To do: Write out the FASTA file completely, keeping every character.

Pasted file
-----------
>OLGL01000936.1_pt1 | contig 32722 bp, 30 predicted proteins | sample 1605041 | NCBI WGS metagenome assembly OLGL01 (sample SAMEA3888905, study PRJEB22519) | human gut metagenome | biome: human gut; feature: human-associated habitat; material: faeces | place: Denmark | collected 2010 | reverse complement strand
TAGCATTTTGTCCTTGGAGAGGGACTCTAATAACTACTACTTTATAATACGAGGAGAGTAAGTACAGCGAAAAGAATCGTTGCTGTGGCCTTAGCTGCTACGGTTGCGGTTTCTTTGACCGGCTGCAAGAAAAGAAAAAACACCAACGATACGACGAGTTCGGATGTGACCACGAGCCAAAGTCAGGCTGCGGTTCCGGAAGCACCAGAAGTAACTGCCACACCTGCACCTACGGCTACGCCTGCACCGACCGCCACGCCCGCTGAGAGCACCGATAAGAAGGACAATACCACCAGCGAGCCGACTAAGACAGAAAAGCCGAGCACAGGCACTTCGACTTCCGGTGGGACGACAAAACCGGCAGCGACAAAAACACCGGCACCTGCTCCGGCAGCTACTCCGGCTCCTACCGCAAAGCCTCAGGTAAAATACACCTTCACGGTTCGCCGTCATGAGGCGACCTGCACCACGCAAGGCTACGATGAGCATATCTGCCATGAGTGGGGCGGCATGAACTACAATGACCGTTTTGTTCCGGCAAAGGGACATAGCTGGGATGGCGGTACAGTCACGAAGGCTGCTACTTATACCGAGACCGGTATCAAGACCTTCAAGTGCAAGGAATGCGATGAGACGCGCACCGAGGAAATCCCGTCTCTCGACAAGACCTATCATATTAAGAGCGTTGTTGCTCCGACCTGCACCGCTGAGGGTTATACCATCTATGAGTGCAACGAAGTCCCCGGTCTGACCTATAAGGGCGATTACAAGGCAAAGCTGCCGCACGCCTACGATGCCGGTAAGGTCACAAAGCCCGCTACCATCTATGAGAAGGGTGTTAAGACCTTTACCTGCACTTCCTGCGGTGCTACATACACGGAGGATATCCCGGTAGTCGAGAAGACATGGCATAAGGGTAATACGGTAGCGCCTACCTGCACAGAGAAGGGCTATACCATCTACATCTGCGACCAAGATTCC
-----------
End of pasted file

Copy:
>OLGL01000936.1_pt1 | contig 32722 bp, 30 predicted proteins | sample 1605041 | NCBI WGS metagenome assembly OLGL01 (sample SAMEA3888905, study PRJEB22519) | human gut metagenome | biome: human gut; feature: human-associated habitat; material: faeces | place: Denmark | collected 2010 | reverse complement strand
TAGCATTTTGTCCTTGGAGAGGGACTCTAATAACTACTACTTTATAATACGAGGAGAGTAAGTACAGCGAAAAGAATCGTTGCTGTGGCCTTAGCTGCTACGGTTGCGGTTTCTTTGACCGGCTGCAAGAAAAGAAAAAACACCAACGATACGACGAGTTCGGATGTGACCACGAGCCAAAGTCAGGCTGCGGTTCCGGAAGCACCAGAAGTAACTGCCACACCTGCACCTACGGCTACGCCTGCACCGACCGCCACGCCCGCTGAGAGCACCGATAAGAAGGACAATACCACCAGCGAGCCGACTAAGACAGAAAAGCCGAGCACAGGCACTTCGACTTCCGGTGGGACGACAAAACCGGCAGCGACAAAAACACCGGCACCTGCTCCGGCAGCTACTCCGGCTCCTACCGCAAAGCCTCAGGTAAAATACACCTTCACGGTTCGCCGTCATGAGGCGACCTGCACCACGCAAGGCTACGATGAGCATATCTGCCATGAGTGGGGCGGCATGAACTACAATGACCGTTTTGTTCCGGCAAAGGGACATAGCTGGGATGGCGGTACAGTCACGAAGGCTGCTACTTATACCGAGACCGGTATCAAGACCTTCAAGTGCAAGGAATGCGATGAGACGCGCACCGAGGAAATCCCGTCTCTCGACAAGACCTATCATATTAAGAGCGTTGTTGCTCCGACCTGCACCGCTGAGGGTTATACCATCTATGAGTGCAACGAAGTCCCCGGTCTGACCTATAAGGGCGATTACAAGGCAAAGCTGCCGCACGCCTACGATGCCGGTAAGGTCACAAAGCCCGCTACCATCTATGAGAAGGGTGTTAAGACCTTTACCTGCACTTCCTGCGGTGCTACATACACGGAGGATATCCCGGTAGTCGAGAAGACATGGCATAAGGGTAATACGGTAGCGCCTACCTGCACAGAGAAGGGCTATACCATCTACATCTGCGACCAAGATTCC